The heading, lede and first two paragraphs of this essay translated from Finnish into English by Peter Culley of Cool Marketing, all the rest by the writer Taija Mård herself.
Close to Helsinki Cathedral basting in the February snowscape sunshine is one of the oldest buildings in Helsinki, Kluuvikatu 5, designed by architect Theodor Höijer. The building is home to the cosy Library Bar of the Belge restaurant with the perfect dim-lit atmosphere for retreating to discuss Gilead, an epistolary novel written by many-times prized author and professor of creative writing Marilynne Robinson.
The book tells of an elderly Congregationalist pastor living in the town of Gilead, Iowa in 1956 who wrote accounts of his life memories for his young son. As the pastor knew he was dying, his wish was to leave a literary legacy for his son, who he not only loved dearly, but also revered and respected. ”I would point out again that it is the consistent example of parents in the Bible that they honor their children.” Being a pious gentleman devoted to providing solace and salvation for others he had no desire for worldly possessions, but more for amassing immortal treasures in heaven. Indeed, this makes his heritage exceptionally ponderous.
Pastor John had lived a tough life, but was well read and highly educated. The writings describe his physical, mental and spiritual journey with a relentless focus on sincerity and reality. It is the relaxed tone and contemplating grasp of these accounts that give the novel its meditative qualities. By intrinsic undertakings the novel is broad and deep, yet narrow and restrained with regard to external events. Nevertheless, the story is enthralling and contains numerous vivid turns of events and varying heights of suspense. For instance the heathen Jack, John’s nemesis and son of old Boughton, John’s best friend and colleague, is involved in the plot.
In addition to Jack’s hovering as a potential future threat over the reverend’s family members, another support beam of the plot structure is the life of four generations of Ames men and through that some of the most wounding events in their country’s history – both world wars, the Civil War, Spanish Influenza, slavery, racial discrimination. The big world penetrates the small town; Gilead definitely isn’t sleeping in any kind of isolation.
The author zooms into the microcosm of a small town in order to reach to what is universal and all the way to the macrocosm of the heavenly kingdom. Reverend Ames often compares various incidents and characters in Gilead to those in the Bible and talks about his flock empathically, about his own endeavours modestly. Grace is forever present in his heart, and even in the most mundane acts he’s able to recognise a sacrament.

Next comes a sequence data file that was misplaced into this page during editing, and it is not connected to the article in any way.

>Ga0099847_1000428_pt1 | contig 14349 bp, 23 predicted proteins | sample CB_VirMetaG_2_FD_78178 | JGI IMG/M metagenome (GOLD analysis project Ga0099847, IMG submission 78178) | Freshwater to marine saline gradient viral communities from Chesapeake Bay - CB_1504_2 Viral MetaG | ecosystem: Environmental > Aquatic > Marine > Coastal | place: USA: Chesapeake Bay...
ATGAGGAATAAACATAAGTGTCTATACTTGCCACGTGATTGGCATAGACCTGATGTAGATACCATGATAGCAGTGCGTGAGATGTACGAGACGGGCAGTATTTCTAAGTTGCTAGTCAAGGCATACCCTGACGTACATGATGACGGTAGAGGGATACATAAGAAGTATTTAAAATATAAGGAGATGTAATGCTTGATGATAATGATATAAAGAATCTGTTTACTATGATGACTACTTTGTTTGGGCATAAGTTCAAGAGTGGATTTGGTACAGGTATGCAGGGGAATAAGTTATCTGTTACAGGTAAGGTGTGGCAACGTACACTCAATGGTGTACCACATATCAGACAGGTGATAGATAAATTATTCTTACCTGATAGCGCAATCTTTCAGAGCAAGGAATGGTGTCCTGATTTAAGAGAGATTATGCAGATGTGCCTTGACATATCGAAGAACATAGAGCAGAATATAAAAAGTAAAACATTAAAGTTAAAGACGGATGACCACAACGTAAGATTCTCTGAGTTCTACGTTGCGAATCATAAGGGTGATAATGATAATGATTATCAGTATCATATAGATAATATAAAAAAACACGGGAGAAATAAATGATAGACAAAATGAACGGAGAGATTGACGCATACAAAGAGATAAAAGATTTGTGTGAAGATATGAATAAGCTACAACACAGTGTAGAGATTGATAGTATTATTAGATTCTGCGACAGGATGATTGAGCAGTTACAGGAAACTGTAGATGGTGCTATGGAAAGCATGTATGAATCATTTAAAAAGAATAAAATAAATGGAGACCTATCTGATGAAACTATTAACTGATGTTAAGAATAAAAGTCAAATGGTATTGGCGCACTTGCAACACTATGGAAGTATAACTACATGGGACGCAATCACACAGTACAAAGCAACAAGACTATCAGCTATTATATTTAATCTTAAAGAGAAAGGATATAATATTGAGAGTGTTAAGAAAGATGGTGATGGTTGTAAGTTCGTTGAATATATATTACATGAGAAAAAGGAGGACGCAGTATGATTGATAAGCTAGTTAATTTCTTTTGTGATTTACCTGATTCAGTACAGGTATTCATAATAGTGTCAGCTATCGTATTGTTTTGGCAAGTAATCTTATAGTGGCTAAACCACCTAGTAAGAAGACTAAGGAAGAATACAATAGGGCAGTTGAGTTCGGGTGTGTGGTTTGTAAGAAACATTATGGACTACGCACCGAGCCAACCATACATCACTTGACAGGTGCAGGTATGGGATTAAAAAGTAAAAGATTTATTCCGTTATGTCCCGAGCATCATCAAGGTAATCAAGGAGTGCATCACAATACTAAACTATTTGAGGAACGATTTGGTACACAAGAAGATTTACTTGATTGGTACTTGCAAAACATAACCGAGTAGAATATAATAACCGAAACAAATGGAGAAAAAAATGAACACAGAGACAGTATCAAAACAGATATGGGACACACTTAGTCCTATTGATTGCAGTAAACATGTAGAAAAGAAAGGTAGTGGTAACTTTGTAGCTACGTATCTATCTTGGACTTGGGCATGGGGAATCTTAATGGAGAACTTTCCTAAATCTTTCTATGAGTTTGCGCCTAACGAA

The focal point, almost like a warming open fire around which to gather, is John’s sermons, written over a period of forty-five years and now packed in old boxes and stored in the attic. His life’s work is quite extensive to say the least: 67 500 pages, 225 average-length books – the same amount as Augustine and Calvin wrote. In them he has pondered not only the Bible’s most profound ethical dilemmas, like the existence of good and evil and the Ten Commandments, but also God’s essence and the very nature of faith itself.
The novel’s central motive is of course theology. This core of John’s life is touchingly crystallized in Dr. Elaine N. Aron’s book The Highly Sensitive Person: “Spiritual approaches include all the things people do to explore the nonmaterial aspect of themselves and their world. Spiritual approaches comfort us, telling us there really is more to life than what we see. They heal or make more bearable the wounds received in this world. They tell us we are not trapped in this situation, that there is more. Maybe there is even some order or plan behind all, a purpose.” However, in his letters to his son John is neither dogmatic about dogmas nor preaching as a preacher. He refrains from foisting all sorts of truths onto others to the extent that finally decides to have all his sermons burned! Instead he has questions which he often leaves unanswered. He is very fond of Karl Barth, the famous Swiss Protestant theologian, who spent his life setting question marks against all manner of "truths" and said, "Faith is awe in the presence of the divine incognito; it is the love of God that is aware of the qualitative difference between God and man and God and the world."